DNRC086 | LP | 2017 | DELETED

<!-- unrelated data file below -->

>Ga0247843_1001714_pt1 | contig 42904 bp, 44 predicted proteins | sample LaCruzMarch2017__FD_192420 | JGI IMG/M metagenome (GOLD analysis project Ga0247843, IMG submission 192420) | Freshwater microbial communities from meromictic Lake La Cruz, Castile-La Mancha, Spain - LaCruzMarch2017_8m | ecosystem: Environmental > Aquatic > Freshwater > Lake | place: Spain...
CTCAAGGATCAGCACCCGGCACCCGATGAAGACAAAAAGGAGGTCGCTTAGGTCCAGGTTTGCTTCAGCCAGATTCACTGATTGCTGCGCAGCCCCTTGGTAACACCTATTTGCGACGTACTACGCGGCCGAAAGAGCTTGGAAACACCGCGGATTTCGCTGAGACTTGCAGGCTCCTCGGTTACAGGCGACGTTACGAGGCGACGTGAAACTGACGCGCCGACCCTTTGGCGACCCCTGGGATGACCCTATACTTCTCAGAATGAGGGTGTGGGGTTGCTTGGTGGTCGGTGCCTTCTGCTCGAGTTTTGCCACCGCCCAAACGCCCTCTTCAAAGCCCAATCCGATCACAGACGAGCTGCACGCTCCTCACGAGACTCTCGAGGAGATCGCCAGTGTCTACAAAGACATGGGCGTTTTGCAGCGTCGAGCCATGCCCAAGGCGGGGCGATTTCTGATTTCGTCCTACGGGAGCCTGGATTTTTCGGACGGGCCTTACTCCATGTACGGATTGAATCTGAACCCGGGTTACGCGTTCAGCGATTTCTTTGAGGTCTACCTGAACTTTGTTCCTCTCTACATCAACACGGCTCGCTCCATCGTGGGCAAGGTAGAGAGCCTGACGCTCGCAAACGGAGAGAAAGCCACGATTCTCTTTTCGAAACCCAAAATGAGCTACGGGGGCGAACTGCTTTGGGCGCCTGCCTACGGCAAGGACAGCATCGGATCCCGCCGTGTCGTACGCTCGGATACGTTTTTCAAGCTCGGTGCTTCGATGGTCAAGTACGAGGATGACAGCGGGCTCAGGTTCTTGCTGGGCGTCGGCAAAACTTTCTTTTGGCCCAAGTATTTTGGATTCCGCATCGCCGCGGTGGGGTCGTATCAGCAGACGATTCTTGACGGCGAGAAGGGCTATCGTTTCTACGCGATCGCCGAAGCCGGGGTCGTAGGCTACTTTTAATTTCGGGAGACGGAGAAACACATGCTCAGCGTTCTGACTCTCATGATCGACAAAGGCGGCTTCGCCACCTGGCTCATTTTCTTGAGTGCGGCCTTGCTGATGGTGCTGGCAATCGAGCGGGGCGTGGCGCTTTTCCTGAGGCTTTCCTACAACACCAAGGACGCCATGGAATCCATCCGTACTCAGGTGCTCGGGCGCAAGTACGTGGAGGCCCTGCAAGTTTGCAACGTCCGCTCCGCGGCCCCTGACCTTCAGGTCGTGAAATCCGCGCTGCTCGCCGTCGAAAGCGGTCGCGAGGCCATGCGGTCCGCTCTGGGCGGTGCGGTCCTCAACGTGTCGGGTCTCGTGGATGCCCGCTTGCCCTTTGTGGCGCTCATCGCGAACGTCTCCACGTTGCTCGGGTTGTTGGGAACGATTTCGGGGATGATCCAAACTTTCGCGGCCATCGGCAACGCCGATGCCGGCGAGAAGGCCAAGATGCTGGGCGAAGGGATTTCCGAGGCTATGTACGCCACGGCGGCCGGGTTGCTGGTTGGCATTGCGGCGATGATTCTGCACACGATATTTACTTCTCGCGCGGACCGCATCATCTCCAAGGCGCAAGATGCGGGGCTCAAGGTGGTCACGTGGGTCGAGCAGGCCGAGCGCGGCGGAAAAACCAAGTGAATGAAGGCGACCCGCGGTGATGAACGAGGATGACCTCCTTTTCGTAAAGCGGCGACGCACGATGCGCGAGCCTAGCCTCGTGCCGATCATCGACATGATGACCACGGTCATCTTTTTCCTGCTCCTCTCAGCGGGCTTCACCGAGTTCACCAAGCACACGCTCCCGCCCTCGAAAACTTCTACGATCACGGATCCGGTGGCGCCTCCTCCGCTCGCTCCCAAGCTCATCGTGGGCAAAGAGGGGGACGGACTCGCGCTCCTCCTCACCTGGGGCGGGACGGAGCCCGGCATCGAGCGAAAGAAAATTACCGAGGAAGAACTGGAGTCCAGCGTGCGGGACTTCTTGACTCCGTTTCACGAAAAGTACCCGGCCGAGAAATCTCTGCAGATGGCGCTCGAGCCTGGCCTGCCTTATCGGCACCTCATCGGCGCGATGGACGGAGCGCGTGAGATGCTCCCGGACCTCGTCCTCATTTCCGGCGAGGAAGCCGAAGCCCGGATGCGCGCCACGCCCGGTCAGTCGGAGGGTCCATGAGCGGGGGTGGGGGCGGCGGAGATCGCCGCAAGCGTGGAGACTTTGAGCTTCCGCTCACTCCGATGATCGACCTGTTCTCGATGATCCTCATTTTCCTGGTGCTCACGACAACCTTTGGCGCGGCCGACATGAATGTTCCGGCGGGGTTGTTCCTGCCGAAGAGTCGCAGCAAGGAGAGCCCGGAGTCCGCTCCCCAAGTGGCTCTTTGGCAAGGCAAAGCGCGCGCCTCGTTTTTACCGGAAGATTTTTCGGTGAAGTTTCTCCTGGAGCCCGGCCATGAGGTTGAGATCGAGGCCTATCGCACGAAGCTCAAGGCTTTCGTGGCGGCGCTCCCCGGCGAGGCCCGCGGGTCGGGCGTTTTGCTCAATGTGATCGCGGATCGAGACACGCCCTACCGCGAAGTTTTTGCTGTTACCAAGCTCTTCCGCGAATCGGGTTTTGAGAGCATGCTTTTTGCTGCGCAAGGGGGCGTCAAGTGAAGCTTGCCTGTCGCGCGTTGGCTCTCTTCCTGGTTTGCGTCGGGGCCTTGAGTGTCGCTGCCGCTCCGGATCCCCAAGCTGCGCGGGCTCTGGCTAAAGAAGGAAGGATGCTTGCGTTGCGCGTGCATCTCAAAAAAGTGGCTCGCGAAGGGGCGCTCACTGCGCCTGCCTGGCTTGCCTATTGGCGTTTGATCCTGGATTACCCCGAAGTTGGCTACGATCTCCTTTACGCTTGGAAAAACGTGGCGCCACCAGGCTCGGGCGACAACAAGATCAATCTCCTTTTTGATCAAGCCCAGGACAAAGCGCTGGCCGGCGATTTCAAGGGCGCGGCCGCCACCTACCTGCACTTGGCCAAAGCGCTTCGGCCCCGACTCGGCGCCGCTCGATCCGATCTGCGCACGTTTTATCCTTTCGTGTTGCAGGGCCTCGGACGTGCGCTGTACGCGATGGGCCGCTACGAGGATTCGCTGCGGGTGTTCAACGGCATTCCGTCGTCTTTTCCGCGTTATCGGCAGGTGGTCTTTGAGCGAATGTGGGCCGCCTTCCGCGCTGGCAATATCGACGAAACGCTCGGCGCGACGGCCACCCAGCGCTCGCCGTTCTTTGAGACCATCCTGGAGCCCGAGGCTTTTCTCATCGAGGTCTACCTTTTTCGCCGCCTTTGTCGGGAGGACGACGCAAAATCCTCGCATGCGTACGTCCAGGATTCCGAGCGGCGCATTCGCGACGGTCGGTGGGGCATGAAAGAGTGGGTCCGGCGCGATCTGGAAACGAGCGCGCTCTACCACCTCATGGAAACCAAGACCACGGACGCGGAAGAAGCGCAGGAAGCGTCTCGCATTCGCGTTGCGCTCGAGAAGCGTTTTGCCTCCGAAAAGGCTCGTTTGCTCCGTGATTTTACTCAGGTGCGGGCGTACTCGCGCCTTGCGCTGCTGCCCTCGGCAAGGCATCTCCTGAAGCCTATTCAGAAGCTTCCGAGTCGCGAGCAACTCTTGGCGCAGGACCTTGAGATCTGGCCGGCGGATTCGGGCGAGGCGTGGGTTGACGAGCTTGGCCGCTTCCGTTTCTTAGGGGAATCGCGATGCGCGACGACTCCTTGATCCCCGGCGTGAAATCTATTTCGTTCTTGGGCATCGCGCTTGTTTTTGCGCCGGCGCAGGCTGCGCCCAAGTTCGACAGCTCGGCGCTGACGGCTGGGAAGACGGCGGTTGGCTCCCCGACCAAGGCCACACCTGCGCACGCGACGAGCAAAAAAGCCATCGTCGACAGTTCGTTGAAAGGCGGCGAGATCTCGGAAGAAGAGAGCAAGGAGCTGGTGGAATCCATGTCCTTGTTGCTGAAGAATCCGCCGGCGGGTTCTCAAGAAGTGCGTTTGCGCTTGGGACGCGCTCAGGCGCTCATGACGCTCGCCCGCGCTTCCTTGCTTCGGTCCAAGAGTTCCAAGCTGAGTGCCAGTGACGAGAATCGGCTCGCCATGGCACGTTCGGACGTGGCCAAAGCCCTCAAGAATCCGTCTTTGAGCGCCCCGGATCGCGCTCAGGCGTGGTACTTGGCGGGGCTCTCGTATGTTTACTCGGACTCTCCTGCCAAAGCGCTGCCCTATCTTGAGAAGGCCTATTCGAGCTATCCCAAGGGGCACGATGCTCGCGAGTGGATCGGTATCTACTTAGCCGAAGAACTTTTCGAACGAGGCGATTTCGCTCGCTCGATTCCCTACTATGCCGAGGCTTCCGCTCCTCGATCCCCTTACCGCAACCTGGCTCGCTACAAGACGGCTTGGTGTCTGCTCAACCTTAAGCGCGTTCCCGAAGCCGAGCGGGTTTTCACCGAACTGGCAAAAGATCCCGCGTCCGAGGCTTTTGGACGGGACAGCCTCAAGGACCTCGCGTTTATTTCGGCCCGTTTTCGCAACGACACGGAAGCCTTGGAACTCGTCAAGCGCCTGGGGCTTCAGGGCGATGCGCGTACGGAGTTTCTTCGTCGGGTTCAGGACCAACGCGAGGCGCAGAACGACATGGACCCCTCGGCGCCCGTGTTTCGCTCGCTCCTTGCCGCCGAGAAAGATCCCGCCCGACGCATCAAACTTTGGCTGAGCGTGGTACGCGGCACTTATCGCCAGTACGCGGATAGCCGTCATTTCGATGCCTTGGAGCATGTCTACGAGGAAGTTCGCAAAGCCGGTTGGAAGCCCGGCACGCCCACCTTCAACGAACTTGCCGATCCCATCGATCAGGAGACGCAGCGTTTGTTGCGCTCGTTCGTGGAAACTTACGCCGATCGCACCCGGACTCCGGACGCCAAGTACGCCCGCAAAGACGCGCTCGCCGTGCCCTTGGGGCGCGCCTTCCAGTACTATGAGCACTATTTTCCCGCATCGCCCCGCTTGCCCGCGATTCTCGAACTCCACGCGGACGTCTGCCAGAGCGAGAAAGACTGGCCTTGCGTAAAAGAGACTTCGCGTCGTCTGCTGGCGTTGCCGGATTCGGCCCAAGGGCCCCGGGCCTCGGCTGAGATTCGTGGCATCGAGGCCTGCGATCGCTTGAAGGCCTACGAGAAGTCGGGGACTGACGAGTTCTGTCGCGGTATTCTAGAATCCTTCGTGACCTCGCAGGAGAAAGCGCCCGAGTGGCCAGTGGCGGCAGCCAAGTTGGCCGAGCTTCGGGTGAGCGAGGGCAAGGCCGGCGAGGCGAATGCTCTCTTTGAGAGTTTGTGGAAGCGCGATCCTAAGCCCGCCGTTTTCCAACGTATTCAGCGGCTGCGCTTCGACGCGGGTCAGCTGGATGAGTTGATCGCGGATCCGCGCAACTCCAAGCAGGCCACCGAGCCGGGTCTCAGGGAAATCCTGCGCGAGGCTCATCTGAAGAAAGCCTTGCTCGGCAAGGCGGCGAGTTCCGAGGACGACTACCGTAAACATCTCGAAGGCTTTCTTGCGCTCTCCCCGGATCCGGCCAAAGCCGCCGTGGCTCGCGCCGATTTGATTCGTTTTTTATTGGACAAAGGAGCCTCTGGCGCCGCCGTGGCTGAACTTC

In a world filled with tribute acts, cover bands, barely-disguised parodies, comedy comebacks and on and on, it’s refreshing to know that we are just ten years away from the release of this remarkable album by Scotland’s Christy Burr, whose name, when spoken aloud, sounds exactly the same as that of the man to whom he owes such a debt of derivativeness. Born and raised in the slums of Glasgow, Christy spent his formative years torturing the northern soul aficionados of that fair city with his painfully crass covers of various 1980s crooners including Howard Jones, Nik Kershaw, Black, Phil Collins and, yes, Chris de Burgh. Unfortunately, as CdeB had not yet issued his breakthrough album The Getaway, Christy’s fortunes suffered a fate similar to that of most of his hero’s back catalogue – namely, rock and roll oblivion. Come “Don’t Pay the Ferryman”, “Ship to Shore” and “Lady In Red”, however, Christy’s fortunes experienced a sublime reversal and he found himself in high demand on the cruise ship, retirement home and funeral circuits. This album, then, collects Christy’s interpretations of some of his own greatest hits, including the songs already named, as well as several songs never actually recorded by Chris de Burgh at all. Hence an incendiary version of de Burgh’s “Record Company Bash” sits oddly alongside “Englishman In New York”, a song made famous by Sting (as well as his own Kiwi impersonator, Stung), Phil Collins’ “Pseudio” (another song arguably murdered by his nemesis Phil Columbs), “Sunlight and Vodka Cruisers” (the title of which is an obvious reference to de Burgh’s “Moonlight and Vodka”) and another song we have failed to identify as having been written by anyone. Burr would go on to become a full-time stunt double in various Norman-invasion-era films, and never actually met Chris de Burgh, who has since denied ever having given permission for Burr to “interpret” his so-called back catalogue. Nevertheless, we can at least be thankful that this record may never see the light of day, having been deleted from DNRC’s “saddest albums of all time” list the moment the idea for it came into the head of its deluded progenitor who remains, for the moment at least, at large.